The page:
Ravi DeRossi knows a thing or two about veganism. The restaurateur has been vegetarian for most of his life, and that has played into his Derossi Global restaurant business. DeRossi is known for his New York City joints Avant Garden, Fire & Water, Ladybird, and more — all of which are now vegan restaurants. His newest addition: an East Village-meets-the-open-range saloon called HoneyBee’s.
DeRossi’s restaurants haven’t always had vegan menus. “After spending time with an ill pet, I became more worried about my conscience,” DeRossi explains. “I contemplated the suffering of all animals and living with the weight of the damage that I was doing. I immediately transitioned all of my properties into vegan menus over the past 3 years to make a difference.”
Veganism has been growing in popularity across the nation, oftentimes rallying around the phrase “plant-based”, but vegan restaurants are killing it in urban areas like NYC and its animated and eclectic neighborhood (to say the least), East Village. “The East Village is already a treasure trove of the rare, weird and unexpected,” DeRossi says of the neighborhood as a home for HoneyBee’s. “We hope HoneyBee's [will] be a diamond in the rough between the dive bars and laundromats of the Lower East Side.”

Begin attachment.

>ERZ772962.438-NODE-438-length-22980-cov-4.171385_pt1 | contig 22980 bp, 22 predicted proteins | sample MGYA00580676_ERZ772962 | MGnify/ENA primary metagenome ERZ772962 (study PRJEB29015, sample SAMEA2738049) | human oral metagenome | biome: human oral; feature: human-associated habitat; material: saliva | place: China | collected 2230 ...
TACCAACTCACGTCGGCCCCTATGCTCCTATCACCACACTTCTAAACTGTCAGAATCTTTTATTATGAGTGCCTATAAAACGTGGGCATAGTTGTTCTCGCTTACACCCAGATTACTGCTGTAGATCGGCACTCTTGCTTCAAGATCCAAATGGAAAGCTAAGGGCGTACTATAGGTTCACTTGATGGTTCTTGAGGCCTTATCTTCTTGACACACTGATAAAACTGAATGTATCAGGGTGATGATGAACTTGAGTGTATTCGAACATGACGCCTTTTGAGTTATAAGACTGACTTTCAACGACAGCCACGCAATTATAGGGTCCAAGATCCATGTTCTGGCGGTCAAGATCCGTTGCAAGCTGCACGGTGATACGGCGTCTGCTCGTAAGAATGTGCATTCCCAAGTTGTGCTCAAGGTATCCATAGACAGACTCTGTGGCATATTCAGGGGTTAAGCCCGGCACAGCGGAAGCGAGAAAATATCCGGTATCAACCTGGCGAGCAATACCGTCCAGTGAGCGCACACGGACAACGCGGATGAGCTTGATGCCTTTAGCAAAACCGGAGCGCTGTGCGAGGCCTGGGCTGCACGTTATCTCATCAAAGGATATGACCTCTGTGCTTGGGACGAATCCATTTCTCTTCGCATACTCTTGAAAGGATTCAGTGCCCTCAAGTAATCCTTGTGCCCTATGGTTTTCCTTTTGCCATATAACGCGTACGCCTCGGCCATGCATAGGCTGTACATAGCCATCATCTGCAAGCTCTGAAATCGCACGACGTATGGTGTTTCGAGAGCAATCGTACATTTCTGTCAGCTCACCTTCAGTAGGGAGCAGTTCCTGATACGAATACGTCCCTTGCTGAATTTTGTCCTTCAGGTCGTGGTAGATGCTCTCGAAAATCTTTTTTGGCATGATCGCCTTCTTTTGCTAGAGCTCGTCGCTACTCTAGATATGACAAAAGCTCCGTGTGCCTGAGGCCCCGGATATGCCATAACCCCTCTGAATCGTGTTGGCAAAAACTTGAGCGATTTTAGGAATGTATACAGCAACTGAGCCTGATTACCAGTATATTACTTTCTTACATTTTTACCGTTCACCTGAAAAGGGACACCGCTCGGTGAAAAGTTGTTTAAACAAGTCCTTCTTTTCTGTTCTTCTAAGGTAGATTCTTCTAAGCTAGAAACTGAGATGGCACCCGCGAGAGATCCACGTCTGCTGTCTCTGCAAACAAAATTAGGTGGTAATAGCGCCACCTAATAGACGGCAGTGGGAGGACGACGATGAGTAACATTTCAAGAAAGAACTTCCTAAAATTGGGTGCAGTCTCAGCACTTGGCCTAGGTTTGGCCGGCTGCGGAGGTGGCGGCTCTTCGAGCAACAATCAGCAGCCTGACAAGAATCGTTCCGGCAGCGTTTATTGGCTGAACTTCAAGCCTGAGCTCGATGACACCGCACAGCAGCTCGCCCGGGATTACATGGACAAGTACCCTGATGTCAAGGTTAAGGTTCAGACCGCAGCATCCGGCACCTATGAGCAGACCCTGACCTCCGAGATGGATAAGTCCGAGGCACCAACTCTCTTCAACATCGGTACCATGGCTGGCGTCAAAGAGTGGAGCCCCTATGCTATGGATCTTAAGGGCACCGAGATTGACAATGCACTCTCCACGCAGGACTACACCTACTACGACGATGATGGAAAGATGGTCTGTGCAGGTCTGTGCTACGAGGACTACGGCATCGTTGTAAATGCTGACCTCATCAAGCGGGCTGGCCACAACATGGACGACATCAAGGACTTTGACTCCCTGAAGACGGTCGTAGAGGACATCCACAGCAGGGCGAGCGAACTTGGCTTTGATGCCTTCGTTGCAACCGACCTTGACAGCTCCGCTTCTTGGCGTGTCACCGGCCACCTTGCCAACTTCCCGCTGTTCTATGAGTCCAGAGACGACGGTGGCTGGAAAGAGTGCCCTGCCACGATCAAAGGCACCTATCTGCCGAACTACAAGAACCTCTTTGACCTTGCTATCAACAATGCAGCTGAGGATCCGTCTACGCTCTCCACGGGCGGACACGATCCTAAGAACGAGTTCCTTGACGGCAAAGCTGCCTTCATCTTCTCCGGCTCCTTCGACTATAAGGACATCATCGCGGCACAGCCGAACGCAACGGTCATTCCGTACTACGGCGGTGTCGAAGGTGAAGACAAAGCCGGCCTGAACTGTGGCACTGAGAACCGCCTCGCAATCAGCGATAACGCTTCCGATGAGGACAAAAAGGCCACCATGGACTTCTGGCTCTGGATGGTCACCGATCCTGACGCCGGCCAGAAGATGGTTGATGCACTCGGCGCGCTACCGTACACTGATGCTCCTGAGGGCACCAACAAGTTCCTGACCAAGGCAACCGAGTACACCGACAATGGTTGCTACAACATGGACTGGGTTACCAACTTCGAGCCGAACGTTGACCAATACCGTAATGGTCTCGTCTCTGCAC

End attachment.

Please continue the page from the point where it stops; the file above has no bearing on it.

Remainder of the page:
Though DeRossi has an Indian background, he wanted the menu at HoneyBee’s to be something he hadn’t attempted before. A friend of DeRossi’s and the beverage director at HoneyBee’s, Sother Teague, grew up in the South. DeRossi took inspiration from his finger-lickin’ roots to create the menu at HoneyBee’s.
“Barbecue is a basic component of [Southern] culture,” says DeRossi. “Meals are cooked and prepared slowly to feed large groups and are a common part of social activities. At HoneyBee’s we use smoke, char and time to achieve the same flavors from vegetables. Coaxing flavor from food is part of a deeper heritage of American cuisine. Attached to that heritage is the experience of enjoying your company and appreciating the time you share. We hope to bring that down south mentality to the city.”
Of the barbecued veggies on the menu, DeRossi’s favorites are the pulled pork (made from seitan and mushrooms) and corn ribs, which he says taste surprisingly like their meaty counterparts.
When designing Honeybee’s, DeRossi was aiming to refine the Wild West for New York City with some polished hardwood floors, red accents, and a touch of classic piano music for all the feels. A New Boots bourbon cocktail or SoCo-based Alabama Slammer is sure to get you in the country mood — a comforting vibe for Southern city transplants and New Yorkers alike. So, hang up your spurs and pull up a seat at the corner of Avenue A and 6th St. — HoneyBee’s is open for dinner and open late every single day of the week!